Today is Valentine’s day and Hollywood has risen to the occasion by releasing the first of three movies that will be based on the Fifty Shades trilogy penned by Erika Leonard (better known by her pen name E. L. James). If you measure the significance of movies by the money they make, this one is a sure-fire winner. The books, which were issued in 2011 and 2012, have been translated into 52 languages and have sold 100 million copies worldwide. If you ponder the cultural significance of the trilogy’s success, it should give you pause.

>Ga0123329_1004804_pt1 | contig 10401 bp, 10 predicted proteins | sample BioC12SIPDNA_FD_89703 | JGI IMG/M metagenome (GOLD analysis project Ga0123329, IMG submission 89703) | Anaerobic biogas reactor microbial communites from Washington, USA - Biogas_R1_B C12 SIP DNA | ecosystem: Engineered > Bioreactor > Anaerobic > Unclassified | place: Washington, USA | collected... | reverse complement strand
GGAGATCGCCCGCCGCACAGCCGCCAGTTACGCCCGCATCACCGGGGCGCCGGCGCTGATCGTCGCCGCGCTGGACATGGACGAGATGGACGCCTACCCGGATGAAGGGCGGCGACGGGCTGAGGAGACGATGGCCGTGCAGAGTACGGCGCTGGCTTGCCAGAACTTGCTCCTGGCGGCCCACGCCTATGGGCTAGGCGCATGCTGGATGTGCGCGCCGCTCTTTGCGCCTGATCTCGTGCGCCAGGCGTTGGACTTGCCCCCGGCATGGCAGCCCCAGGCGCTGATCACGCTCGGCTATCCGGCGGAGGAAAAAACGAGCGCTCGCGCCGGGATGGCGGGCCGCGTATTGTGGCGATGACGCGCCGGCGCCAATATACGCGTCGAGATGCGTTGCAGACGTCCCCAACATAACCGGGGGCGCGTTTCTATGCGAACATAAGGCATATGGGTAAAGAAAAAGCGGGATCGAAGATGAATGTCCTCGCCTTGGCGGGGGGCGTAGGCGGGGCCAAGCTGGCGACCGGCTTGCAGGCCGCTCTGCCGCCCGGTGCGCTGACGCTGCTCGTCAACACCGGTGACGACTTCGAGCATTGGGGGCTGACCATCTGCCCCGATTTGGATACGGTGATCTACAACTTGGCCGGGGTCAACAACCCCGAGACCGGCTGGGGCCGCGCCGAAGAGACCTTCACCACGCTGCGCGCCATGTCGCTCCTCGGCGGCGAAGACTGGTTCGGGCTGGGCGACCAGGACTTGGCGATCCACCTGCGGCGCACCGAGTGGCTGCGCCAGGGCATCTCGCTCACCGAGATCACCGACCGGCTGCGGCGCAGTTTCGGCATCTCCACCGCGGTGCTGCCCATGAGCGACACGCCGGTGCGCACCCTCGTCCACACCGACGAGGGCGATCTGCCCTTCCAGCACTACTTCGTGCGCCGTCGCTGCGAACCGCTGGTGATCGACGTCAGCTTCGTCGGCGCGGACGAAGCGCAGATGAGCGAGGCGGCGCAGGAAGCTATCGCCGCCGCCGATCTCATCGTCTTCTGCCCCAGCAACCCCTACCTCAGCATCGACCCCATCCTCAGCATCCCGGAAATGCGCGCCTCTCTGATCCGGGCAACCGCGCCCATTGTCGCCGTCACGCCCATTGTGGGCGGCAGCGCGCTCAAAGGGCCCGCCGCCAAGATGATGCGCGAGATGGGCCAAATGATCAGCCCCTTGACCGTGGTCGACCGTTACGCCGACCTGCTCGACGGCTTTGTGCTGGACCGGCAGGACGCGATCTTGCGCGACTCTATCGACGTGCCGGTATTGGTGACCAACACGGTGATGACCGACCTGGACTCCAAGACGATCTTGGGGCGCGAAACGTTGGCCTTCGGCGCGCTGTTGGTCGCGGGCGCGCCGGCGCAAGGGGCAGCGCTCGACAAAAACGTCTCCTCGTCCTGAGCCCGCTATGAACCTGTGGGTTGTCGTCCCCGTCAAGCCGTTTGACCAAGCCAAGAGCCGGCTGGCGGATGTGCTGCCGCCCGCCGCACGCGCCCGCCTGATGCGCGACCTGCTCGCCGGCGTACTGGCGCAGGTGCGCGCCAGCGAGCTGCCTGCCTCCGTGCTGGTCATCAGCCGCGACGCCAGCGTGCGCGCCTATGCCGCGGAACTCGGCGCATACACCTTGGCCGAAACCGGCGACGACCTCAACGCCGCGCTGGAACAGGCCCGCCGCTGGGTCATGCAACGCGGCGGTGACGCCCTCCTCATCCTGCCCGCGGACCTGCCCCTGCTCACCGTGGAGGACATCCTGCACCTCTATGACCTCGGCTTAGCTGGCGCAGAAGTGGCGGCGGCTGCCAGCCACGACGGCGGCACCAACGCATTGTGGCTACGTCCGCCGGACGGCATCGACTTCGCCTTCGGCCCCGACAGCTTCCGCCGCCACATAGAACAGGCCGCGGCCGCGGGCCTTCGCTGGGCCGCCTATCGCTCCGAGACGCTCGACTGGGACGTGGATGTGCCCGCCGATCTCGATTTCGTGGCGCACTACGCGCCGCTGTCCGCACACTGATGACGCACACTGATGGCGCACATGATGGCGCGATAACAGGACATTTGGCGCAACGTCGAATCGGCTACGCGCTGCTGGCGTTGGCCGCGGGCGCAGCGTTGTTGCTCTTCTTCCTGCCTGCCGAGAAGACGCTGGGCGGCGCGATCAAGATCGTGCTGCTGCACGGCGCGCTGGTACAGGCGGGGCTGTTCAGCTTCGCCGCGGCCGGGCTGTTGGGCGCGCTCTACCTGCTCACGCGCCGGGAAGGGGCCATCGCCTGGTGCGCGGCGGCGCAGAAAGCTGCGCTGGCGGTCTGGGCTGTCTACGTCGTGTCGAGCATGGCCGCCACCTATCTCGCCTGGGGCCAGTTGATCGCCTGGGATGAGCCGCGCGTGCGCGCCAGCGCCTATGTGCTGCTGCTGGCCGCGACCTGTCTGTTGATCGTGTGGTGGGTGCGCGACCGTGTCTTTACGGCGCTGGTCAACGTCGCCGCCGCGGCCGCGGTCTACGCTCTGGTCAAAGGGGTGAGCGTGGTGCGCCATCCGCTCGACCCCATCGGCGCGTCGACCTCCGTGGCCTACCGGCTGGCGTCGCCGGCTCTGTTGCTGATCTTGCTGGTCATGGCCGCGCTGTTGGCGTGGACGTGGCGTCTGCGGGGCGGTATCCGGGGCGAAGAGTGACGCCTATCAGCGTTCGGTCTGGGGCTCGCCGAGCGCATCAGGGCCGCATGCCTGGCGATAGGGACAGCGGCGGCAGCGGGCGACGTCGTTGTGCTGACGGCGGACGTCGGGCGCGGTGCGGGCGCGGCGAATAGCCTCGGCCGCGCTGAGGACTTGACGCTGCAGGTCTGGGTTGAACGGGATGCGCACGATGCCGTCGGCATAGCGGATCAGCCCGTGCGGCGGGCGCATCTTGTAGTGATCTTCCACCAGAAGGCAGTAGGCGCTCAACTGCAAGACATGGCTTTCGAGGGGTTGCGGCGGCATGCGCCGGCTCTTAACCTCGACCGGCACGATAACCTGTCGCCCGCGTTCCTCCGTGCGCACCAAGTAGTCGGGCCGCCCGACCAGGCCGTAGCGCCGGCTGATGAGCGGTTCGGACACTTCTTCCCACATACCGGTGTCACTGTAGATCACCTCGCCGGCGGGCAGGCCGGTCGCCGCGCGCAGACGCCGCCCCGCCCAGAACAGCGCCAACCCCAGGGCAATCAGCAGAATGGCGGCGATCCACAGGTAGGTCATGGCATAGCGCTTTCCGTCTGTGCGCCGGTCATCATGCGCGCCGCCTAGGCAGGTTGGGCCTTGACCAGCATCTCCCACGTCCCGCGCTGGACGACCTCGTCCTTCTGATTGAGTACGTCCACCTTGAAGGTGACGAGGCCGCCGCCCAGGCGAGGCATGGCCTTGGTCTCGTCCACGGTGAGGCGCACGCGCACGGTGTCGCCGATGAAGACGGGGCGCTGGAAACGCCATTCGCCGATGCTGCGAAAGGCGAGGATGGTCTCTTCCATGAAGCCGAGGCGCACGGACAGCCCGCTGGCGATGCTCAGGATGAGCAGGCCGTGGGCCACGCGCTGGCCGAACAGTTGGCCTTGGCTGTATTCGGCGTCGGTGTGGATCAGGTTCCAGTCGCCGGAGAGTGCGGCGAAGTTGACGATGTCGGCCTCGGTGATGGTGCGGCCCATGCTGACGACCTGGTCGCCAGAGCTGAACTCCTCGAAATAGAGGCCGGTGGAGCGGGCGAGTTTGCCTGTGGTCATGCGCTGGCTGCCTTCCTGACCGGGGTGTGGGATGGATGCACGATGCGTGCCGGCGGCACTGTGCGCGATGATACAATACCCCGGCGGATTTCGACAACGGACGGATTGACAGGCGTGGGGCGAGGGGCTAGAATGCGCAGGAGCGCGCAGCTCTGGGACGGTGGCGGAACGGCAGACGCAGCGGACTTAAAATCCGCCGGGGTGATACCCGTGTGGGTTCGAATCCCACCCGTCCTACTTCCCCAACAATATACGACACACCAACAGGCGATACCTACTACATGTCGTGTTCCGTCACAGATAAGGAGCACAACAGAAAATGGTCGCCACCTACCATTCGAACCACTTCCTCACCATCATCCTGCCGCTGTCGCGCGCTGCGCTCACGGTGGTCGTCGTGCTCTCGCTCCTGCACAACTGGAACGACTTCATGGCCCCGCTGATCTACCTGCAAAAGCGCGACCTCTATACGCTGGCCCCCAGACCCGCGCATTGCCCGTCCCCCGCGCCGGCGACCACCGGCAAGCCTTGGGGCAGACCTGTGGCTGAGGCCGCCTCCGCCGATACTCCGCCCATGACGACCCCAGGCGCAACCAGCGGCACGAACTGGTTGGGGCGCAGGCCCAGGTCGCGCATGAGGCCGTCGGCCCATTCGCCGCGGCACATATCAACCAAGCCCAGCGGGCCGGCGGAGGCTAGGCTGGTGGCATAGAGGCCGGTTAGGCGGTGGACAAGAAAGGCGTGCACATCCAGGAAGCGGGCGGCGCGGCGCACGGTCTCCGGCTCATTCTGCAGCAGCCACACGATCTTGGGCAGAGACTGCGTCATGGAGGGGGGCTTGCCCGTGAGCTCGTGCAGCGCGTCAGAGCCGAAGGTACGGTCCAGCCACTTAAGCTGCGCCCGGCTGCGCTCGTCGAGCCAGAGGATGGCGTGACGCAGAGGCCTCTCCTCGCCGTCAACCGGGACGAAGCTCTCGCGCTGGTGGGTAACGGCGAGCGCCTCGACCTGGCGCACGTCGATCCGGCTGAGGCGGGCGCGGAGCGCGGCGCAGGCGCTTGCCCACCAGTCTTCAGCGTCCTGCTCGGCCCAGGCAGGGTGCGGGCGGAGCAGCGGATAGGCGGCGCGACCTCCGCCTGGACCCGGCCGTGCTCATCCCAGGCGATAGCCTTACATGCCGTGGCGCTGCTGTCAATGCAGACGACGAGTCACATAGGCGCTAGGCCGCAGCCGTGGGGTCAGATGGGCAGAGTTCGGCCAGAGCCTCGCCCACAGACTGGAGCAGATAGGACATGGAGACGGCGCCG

The first volume, which forms the basis of the movie now in release, was entitled Fifty Shades of Grey. It had its origins in a series of episodes published on a Twilight fan fiction website. Leonard took as her first nom de plume Snowqueen Icedragon; she called her work Master of the Universe and conferred on its characters the names borne by Stephenie Meyer‘s characters in Twilight, Edward Cullen and Bella Swan. When readers objected to the sexually explicit character of what she wrote, Leonard left the site, rewrote the pieces, renamed the chief characters Christian Grey and Anastasia (Ana) Steele, gave the work the name it now bears, and began publishing it in dribs and drabs on her own website FiftyShades.com. In time, Leonard’s work was licensed by The Writer’s Coffee Shop, a virtual publisher in Australia; and, despite the fact that there was no marketing budget, the trilogy quickly took off. Eventually Vintage snapped it up.